Georgi Stankov, May 28, 2017
In 1905, Einstein realized that Lorentz transformations were not artificial presentations of the local space and time of electromagnetic systems, but were fundamentally linked to our very understanding of space-time. While the principle of relativity as expressed by the Lorentz factor is still believed to be of purely theoretical character, the constant speed of light c is a well-established fact.
In the first step, Einstein refuted the principle of simultaneity inherited from classical mechanics and substituted it with the principle of relative simultaneity. This “new“ insight was a delayed discovery. Since Galilei, who first discovered and measured gravitation and thus founded modern physics, it took more than three centuries to realize this simple fact, although the relativity of space (position) and time has been a central theme of philosophy since antiquity.
The principle of relativity is a consequence of the properties of space-time. As space-time is closed, we can arbitrarily select any system as a system of reference and compare any other system to it according to the principle of circular argument. This is how the SI system and its units were introduced in physics, however without understanding this fundamental theoretical fact.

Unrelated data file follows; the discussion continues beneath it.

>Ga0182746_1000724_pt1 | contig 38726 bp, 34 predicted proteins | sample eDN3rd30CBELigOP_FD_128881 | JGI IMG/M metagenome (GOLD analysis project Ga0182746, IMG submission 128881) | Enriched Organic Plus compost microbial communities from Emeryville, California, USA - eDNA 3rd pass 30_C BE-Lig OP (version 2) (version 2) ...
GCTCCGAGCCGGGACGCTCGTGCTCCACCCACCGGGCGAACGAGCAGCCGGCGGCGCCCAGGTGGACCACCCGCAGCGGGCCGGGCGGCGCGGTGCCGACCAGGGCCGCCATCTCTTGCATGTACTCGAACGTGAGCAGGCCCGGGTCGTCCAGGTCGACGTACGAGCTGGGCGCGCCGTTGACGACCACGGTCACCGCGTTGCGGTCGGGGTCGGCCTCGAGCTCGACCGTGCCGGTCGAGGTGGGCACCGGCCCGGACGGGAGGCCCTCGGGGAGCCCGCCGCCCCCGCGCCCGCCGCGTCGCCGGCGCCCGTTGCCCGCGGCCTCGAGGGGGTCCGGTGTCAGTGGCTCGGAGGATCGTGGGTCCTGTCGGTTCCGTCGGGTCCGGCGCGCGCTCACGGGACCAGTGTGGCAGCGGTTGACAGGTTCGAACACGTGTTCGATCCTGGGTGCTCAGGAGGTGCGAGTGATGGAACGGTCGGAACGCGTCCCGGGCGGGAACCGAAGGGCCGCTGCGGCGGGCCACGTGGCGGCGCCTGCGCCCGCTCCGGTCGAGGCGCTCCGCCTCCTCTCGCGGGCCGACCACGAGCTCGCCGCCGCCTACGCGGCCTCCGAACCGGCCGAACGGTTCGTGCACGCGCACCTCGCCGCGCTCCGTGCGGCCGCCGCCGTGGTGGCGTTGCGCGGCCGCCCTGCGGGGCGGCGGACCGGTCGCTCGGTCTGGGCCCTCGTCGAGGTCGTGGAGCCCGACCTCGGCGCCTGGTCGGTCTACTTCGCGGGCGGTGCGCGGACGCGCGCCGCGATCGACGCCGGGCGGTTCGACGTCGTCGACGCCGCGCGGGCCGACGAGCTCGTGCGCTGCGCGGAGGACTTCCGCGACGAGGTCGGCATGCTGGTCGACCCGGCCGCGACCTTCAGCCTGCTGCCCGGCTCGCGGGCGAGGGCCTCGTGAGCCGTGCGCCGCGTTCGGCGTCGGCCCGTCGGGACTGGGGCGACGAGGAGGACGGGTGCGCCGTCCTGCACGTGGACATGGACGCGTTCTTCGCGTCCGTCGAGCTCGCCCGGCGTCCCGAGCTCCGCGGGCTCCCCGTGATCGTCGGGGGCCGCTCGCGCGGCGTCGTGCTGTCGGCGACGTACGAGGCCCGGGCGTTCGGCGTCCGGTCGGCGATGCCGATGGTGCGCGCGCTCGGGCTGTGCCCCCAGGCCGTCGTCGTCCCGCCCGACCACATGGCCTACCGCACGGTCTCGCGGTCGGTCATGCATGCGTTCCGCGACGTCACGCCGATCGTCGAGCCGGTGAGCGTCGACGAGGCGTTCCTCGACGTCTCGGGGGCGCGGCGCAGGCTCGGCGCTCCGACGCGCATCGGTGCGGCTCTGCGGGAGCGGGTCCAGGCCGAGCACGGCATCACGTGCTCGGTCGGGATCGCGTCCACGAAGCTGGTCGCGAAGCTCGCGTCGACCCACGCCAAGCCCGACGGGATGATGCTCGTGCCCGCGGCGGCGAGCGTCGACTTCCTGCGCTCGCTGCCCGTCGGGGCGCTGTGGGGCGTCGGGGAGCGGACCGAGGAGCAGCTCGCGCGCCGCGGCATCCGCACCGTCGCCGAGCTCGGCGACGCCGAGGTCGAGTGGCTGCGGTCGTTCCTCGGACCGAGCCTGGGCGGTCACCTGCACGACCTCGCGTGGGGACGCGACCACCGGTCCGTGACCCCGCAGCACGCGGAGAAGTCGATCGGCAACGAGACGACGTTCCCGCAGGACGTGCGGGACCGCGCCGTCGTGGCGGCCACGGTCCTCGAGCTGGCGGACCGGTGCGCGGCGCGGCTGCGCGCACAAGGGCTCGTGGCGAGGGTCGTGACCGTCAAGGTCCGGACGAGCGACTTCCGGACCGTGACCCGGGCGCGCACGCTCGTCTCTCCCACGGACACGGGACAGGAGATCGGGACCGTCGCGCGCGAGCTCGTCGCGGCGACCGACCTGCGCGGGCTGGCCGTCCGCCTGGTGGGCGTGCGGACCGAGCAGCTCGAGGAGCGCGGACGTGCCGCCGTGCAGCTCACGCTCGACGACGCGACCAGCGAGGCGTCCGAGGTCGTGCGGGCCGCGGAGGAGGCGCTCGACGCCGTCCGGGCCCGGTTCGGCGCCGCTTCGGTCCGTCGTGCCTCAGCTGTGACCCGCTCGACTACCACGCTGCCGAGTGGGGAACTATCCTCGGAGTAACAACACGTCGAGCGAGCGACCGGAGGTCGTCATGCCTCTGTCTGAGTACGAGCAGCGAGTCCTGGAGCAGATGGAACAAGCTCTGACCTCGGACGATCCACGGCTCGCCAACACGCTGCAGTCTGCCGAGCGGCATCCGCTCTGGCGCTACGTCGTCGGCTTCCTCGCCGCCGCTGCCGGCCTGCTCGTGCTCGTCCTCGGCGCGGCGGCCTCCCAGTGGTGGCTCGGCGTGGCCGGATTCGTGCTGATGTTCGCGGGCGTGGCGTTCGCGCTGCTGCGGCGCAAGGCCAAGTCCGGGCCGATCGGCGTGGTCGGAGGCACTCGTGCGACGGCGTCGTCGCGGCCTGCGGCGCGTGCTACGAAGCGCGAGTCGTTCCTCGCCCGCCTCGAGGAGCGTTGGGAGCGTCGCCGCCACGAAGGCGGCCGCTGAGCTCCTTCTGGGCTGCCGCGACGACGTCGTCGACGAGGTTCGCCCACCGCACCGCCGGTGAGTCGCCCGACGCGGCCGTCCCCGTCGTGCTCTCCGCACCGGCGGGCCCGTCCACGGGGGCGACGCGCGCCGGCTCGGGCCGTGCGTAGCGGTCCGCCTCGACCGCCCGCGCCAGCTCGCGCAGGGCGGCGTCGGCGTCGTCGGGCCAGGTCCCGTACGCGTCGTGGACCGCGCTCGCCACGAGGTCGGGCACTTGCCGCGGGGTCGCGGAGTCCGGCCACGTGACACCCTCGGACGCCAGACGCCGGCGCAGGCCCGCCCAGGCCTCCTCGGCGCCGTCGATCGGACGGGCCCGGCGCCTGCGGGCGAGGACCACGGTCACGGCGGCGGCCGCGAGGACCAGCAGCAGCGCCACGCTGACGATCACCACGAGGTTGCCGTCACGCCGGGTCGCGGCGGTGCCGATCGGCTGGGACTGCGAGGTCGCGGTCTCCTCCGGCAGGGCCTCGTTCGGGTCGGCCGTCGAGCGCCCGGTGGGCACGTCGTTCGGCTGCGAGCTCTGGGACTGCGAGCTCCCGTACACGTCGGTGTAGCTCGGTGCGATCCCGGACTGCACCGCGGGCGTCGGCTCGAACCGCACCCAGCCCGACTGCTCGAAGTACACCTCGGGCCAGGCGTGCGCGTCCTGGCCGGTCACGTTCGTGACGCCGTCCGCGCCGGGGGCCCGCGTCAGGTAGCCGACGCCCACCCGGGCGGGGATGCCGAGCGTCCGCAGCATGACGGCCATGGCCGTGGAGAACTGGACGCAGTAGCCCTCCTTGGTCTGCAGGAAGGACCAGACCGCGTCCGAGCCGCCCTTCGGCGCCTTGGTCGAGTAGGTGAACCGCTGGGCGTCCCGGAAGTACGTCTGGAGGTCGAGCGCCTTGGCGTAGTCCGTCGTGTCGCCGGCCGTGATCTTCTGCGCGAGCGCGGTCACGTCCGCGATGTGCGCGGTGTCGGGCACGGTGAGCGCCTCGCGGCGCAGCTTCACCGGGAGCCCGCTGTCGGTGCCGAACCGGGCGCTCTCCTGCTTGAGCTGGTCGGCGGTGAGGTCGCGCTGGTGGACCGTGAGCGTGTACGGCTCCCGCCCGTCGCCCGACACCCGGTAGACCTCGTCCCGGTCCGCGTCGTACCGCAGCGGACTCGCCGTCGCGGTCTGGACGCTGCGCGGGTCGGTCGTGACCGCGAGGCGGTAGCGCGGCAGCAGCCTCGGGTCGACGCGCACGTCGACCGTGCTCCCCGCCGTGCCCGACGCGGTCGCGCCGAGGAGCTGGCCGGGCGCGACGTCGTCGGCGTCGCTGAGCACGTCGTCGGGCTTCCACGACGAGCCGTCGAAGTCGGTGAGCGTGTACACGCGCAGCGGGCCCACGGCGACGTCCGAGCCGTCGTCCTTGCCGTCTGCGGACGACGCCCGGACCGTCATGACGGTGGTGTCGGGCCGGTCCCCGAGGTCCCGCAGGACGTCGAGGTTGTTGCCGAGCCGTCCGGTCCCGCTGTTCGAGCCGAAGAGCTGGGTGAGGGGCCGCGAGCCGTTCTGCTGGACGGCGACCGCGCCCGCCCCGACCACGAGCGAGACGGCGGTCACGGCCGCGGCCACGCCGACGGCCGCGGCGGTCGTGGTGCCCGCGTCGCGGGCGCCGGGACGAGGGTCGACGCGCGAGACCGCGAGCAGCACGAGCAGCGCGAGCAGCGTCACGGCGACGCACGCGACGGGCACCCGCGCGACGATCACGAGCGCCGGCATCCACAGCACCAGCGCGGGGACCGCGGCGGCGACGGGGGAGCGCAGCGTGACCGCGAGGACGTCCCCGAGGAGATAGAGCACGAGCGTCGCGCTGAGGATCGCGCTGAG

This means that there is no “absolute space” and “time”, as Newton introduced in classical mechanics, but only specific magnitudes (relationships) of the two constituents of space-time = energy for each system and level. This is a consequence of the inhomogeneity (discreteness) as another fundamental property of space-time (see Axiomatics).
The principle of simultaneity reflects the open character of the systems of space-time as U-sets – any local interaction is part of the total energy exchange in the universe (= primary term). In the Axiomatics I have proved that all systems of All-That-Is are U-sets and contain themselves and the Whole as an element. The principle of simultaneity is thus an intuitive, albeit unprocessed, notion in physics that space-time is a unity which is the cognitive foundation in the new Theory of Science of the Universal Law. It proves that all known particular physical laws are derivations and manifestations of one law of nature.
Therefore, it is not a coincidence that when Einstein discovered this principle in physics, all avantgarde movements in Europe were discovering the principle of “simultanéité” in arts and poetry (see volume IV). Today, we speak of globalization and regard the earth as a village. Tomorrow, if we survive, we shall expand this feeling to the universe by implementing the theory of the Universal Law. This is the anticipated evolution of human consciousness, before it becomes an active part of the universal consciousness of space-time (1)